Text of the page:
A royal encounter with Dutch design
From 22 March to 29 June 2014 Paleis Het Loo is presenting the work of Dutch designers in five historic interiors of the palace in an exhibition entitled ‘Royal Showpieces, a royal encounter with Dutch design’. For the first time in the history of Paleis Het Loo these traditional interiors will be given a different look. Using museum pieces from the depots along with clothing, tableware and art objects the well-known exhibition curator Nicole Uniquole is presenting a lively dialogue between the royal taste of the past and contemporary Dutch design.
JANTAMINIAU COUTURE COLLECTION, POETIC CLASH © PETER STIGTER
The presentation ‘Royal Showpieces’ contains work from Dutch designers like Tord Boontje, Mieke Meijer, Scholten & Baijings, Scheltens & Abbenes, Paul Heijnen and Winde Rienstraas as well as foreign designers like Ingo Maurer en Ying Gao. Nicole Uniquole is assisted by the famous interior and exhibition designers Maarten Spruyt and Tsur Reshef. In 2012 Uniquole, Spruyt and Reshef mounted the successful exhibition ‘Dutch Design, House of Orange’ in the former palace of the royal family, Schloss Oranienbaum, in Dessau, Germany.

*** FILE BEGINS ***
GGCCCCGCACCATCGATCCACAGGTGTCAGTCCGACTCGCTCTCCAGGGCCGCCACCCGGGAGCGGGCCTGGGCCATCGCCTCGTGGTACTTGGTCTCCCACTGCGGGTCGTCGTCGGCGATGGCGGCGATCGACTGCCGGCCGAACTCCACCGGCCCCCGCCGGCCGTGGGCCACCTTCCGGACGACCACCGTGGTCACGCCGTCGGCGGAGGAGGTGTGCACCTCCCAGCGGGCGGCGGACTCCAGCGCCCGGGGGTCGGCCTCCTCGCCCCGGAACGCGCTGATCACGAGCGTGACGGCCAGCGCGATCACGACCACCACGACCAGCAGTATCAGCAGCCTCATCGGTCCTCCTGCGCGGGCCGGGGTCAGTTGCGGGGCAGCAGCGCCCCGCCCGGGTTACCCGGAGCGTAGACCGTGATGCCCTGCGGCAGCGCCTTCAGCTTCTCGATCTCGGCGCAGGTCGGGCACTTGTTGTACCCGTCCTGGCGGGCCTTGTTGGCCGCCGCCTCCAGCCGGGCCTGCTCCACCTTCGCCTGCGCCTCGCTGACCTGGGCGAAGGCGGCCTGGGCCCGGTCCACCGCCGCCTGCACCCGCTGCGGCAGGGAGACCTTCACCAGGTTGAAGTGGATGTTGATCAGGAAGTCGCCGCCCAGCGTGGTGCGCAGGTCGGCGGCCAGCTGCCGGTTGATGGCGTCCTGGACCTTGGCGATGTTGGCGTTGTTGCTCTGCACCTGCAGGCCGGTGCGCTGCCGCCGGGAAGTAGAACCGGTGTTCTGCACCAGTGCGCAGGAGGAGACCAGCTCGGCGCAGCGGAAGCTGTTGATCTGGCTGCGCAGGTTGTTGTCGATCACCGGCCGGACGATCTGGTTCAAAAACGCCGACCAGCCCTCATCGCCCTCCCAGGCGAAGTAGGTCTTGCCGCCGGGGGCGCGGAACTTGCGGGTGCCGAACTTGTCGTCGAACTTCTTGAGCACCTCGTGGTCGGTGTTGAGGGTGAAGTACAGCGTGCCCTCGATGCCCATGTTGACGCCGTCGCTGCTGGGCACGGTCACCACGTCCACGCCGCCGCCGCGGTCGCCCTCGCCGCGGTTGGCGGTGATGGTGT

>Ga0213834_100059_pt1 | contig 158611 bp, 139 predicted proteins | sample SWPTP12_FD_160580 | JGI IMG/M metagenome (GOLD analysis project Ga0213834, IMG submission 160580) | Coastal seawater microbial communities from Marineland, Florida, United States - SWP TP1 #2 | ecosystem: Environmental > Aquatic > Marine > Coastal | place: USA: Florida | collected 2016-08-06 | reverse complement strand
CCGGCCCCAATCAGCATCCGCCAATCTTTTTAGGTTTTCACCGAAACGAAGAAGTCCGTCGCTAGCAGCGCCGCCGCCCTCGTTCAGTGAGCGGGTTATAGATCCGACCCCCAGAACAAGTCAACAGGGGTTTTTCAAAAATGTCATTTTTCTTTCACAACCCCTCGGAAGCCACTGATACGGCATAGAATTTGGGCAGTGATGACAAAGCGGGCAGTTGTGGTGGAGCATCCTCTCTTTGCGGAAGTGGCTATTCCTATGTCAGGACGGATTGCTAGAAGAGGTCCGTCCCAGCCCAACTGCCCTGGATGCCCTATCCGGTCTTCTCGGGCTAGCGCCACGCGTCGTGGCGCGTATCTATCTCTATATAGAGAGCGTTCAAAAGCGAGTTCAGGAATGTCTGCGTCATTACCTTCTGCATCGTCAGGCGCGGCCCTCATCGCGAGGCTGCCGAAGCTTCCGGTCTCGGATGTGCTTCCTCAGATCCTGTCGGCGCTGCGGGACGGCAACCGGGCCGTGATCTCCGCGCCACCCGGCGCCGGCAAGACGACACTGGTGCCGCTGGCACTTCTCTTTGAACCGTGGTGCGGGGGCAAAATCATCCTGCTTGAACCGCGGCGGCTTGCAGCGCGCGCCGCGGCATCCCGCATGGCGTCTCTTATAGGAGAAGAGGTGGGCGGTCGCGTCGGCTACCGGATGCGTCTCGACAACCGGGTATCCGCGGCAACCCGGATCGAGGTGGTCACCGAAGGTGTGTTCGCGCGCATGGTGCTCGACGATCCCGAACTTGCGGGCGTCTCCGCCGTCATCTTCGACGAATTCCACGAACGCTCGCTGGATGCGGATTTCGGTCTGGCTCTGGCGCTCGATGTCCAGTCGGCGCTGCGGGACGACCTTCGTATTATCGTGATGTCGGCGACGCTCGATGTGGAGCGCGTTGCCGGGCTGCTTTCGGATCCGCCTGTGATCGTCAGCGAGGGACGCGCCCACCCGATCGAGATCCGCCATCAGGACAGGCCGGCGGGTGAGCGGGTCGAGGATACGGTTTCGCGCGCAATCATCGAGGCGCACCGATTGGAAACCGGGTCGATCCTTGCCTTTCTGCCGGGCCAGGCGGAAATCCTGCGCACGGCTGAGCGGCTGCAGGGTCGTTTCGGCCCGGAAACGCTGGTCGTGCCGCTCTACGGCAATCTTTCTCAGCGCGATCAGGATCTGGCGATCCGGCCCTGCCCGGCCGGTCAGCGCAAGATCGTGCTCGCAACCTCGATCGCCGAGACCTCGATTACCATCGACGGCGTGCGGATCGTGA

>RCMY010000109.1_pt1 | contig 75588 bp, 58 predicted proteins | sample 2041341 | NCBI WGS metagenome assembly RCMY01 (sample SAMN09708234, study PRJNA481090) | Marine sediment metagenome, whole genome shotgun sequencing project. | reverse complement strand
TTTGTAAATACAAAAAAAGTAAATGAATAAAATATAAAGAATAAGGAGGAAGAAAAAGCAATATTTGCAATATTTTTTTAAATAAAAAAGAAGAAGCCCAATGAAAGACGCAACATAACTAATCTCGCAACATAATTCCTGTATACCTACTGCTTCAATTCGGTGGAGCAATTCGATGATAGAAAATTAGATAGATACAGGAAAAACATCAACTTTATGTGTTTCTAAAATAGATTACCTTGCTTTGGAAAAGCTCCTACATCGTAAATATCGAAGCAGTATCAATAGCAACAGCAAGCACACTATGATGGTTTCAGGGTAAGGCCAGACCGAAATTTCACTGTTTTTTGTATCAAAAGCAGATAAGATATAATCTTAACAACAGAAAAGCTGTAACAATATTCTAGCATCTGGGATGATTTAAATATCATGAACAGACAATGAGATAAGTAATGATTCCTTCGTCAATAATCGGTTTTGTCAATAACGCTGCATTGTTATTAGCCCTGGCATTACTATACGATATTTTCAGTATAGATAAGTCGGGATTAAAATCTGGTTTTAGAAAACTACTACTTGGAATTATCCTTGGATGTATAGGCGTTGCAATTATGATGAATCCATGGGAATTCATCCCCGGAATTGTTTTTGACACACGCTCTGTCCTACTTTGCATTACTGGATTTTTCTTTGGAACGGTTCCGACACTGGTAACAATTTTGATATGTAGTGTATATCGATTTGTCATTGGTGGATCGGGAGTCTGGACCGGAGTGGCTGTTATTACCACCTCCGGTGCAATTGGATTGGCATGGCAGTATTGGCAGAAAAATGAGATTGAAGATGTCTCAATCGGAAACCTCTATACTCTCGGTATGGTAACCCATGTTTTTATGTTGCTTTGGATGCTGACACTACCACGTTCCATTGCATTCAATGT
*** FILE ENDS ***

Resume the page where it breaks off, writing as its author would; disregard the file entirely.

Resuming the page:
Uniquole’s presentation highlights details from the rich palace interiors at Het Loo which otherwise may be overwhelmed in the context of the historic setting. Items from the museum’s depots, seldom seen by the public at large, have also been selected for display. Painted and plastered ceilings are reflected in the floors, colours and music appeal to the senses and dramatic lighting effects encourage visitors to see Het Loo through different eyes. The New Dining Room, the Audience Hall, the bedchamber of King-Stadholder Willem III, the Salon of Prince Willem V and the sitting room of Queen Wilhelmina are viewed from a different perspective.
Since the opening of Paleis Het Loo to the public in 1984 the forty interiors have reflected the way in which the royal family of the House of Orange lived in the palace over a period of three centuries. Through their travels, state visits and marriages with foreign princes and princesses, the royal family came into contact with exclusive art and design. They acquired works, employed designers and acted as patrons of the art and crafts in the Netherlands. Uniquole extrapolates this line through to 2014.